Solution processed quantum dot (QD) lasers are one of the holy-grails of nanoscience. They are not yet commercialized because the lasing threshold is too high: one needs < 1 exciton per QD, which is hard to achieve due to fast non-radiative Auger recombination. The threshold can however be reduced by electronic doping of the QDs, which decreases the absorption near the band-edge, such that the stimulated emission (SE) can easily outcompete absorption. Here, we show that by electrochemically doping films of CdSe/CdS/ZnS QDs we achieve quantitative control over the gain threshold. We obtain stable and reversible doping more than two electrons per QD. We quantify the gain threshold and the charge carrier dynamics using ultrafast spectroelectrochemistry and achieve quantitative agreement between experiments and theory, including a vanishingly low gain threshold for doubly doped QDs. Over a range of wavelengths with appreciable gain coefficients, the gain thresholds reach record-low values of ~10-5 excitons per QD. These results demonstrate an unprecedented level of control over the gain threshold in doped QD solids, paving the way for the creation of cheap, solution-processable low-threshold QD-lasers.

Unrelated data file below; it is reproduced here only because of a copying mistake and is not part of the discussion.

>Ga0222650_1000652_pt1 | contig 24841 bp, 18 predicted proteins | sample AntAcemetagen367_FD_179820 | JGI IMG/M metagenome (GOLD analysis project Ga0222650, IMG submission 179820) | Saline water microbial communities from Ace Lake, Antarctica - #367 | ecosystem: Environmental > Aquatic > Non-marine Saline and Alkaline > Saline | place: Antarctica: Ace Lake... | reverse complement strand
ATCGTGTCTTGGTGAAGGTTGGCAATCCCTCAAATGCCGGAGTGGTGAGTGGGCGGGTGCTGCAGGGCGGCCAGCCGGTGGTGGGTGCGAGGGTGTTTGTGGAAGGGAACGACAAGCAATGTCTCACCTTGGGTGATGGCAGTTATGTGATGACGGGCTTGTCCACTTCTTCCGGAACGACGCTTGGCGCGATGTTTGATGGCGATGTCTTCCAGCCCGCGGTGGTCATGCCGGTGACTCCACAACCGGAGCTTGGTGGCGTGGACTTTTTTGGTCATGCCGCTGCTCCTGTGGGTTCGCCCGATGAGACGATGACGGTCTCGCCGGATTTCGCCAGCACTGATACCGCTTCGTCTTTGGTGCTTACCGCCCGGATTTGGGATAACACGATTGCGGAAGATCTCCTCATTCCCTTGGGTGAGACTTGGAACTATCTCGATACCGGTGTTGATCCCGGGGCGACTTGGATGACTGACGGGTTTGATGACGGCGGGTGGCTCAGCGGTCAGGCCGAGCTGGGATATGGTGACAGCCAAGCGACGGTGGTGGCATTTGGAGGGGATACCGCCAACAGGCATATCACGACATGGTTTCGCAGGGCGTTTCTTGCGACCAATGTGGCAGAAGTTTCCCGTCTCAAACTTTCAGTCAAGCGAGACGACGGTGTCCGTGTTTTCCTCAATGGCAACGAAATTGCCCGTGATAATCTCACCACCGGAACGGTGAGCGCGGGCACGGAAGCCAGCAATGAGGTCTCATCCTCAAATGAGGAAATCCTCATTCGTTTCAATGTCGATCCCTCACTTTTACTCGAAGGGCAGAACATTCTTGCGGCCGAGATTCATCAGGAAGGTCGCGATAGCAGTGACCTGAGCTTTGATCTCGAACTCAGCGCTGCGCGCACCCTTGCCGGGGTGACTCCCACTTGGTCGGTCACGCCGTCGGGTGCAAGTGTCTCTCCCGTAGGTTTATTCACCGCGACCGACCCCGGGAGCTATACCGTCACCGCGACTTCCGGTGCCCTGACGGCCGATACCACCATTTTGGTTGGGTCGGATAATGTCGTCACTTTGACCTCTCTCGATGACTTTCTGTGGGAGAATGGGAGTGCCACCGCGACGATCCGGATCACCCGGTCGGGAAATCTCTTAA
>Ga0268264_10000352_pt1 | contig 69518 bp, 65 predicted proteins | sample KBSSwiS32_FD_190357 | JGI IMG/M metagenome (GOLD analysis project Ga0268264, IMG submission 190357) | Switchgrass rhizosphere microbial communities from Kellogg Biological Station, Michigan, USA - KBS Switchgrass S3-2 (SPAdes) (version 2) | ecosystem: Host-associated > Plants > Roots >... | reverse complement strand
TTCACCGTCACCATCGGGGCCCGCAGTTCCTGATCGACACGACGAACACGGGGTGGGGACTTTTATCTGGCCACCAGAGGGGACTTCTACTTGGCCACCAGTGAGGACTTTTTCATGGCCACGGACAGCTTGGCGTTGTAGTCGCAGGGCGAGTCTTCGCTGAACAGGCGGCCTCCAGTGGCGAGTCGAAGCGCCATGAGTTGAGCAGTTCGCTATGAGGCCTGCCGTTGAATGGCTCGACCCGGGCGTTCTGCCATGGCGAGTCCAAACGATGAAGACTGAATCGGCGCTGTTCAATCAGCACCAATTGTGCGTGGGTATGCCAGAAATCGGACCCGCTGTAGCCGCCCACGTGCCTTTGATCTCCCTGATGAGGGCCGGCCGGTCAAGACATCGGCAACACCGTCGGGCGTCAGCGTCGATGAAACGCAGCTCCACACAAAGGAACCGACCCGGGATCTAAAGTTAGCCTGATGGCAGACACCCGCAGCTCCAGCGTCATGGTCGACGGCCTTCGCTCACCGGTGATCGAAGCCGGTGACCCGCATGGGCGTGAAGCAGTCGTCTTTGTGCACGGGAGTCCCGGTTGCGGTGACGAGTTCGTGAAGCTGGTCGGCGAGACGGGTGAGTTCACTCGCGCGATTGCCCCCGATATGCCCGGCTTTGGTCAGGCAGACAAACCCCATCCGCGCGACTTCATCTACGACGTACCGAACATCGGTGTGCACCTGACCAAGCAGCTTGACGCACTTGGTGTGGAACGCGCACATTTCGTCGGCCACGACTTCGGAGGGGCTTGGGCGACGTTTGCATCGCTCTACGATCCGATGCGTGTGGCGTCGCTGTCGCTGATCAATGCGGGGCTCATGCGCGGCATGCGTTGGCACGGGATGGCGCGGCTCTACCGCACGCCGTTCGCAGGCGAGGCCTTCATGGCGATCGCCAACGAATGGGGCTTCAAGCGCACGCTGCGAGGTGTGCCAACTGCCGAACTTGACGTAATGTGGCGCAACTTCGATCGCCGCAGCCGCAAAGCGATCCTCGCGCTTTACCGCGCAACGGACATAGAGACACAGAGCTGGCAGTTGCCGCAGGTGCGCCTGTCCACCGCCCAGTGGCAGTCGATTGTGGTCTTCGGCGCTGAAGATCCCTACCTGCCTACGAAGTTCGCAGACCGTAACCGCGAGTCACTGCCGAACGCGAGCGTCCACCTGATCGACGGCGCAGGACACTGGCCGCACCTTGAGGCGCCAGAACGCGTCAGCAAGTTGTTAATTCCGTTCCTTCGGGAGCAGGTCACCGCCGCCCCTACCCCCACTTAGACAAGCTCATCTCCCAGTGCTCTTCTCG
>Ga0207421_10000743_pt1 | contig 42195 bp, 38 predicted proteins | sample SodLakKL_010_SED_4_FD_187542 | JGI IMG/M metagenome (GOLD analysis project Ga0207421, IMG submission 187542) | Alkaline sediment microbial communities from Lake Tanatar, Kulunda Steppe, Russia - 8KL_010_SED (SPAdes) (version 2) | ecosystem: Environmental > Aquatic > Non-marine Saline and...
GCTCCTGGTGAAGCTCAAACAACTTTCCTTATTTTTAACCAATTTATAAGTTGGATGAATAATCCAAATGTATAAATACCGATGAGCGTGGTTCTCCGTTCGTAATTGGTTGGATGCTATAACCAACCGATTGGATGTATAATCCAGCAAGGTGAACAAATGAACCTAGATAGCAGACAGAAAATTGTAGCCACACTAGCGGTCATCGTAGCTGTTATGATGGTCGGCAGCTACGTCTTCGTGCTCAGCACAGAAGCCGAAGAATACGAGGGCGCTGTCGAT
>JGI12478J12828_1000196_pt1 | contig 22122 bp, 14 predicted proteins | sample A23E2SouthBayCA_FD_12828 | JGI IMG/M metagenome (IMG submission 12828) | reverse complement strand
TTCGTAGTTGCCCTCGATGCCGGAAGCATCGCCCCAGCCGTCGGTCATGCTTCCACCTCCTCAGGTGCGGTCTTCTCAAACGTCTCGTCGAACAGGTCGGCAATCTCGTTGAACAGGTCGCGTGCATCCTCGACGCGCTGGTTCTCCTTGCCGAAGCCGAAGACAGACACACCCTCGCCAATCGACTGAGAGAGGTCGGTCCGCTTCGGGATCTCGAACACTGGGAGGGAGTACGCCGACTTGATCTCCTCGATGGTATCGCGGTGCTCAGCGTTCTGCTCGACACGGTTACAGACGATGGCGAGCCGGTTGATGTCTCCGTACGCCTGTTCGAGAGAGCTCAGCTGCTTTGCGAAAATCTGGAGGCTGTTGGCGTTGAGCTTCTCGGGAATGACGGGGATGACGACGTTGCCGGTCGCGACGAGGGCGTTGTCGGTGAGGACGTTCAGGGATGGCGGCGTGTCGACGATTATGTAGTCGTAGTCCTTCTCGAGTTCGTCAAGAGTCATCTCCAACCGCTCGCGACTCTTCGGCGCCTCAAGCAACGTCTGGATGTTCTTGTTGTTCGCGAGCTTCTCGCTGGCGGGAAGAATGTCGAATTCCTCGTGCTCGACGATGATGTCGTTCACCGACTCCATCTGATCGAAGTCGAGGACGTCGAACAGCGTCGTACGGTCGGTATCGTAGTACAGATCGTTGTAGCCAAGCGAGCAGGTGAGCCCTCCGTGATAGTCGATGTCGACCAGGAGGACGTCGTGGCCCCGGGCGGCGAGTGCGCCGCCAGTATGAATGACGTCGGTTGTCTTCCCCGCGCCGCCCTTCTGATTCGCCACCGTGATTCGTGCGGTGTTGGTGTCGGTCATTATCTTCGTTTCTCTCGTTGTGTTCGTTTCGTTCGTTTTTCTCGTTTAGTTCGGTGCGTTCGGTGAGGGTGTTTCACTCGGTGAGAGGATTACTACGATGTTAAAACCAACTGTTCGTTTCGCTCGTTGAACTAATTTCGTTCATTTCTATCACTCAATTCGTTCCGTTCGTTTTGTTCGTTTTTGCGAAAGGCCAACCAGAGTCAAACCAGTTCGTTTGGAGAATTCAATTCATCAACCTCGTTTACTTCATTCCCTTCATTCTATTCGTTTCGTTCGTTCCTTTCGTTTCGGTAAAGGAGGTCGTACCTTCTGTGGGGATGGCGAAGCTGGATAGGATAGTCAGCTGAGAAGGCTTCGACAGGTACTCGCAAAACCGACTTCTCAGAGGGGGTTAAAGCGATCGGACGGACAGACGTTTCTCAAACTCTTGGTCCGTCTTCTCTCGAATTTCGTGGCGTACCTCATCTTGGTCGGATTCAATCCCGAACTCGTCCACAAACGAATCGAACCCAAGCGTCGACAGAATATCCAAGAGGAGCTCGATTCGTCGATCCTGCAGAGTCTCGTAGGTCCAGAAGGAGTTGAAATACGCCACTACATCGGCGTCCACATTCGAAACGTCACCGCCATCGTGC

Near-infrared luminescent lanthanide (Ln)-doped nanomaterials are currently attracting high interest in view of their sharp f-f emission peaks and long luminescence lifetimes, which establish a unique value for the development of optical amplifiers, lasers and biosensors. To improve the optical pumping of the weakly absorbing lanthanide ions (Ln3+), the doped nanoparticles are coupled with an organic dye sensitizer able to efficiently harvest light and subsequently transfer the absorbed energy to the emitter. However, this through-space “remote” sensitization is severely subjected to energy losses due to competitive energy migration or deactivation routes limiting the overall luminescence quantum yields. The implementation of the Förster’s model of resonance energy transfer on the basis of advanced ultra-fast transient absorption and photoluminescence spectroscopy with the support of density functional theory calculations demonstrate that the sensitization efficiency from the dye to the doped nanoparticle is strictly regulated by the geometry and localization of the transition dipole moment of the dye molecule. Within the nanoparticle, the energy transfer pathways can be harnessed through the spatial confinement of ‘energy bridges’, accepting energy from the surface dyes and donating to core emitters. We show that the FITC (fluorescein-isothiocyanate) dye allows reaching exceptional sensitization efficiency close to unity for the NIR-emitting triad Nd3+, Er3+ and Yb3+.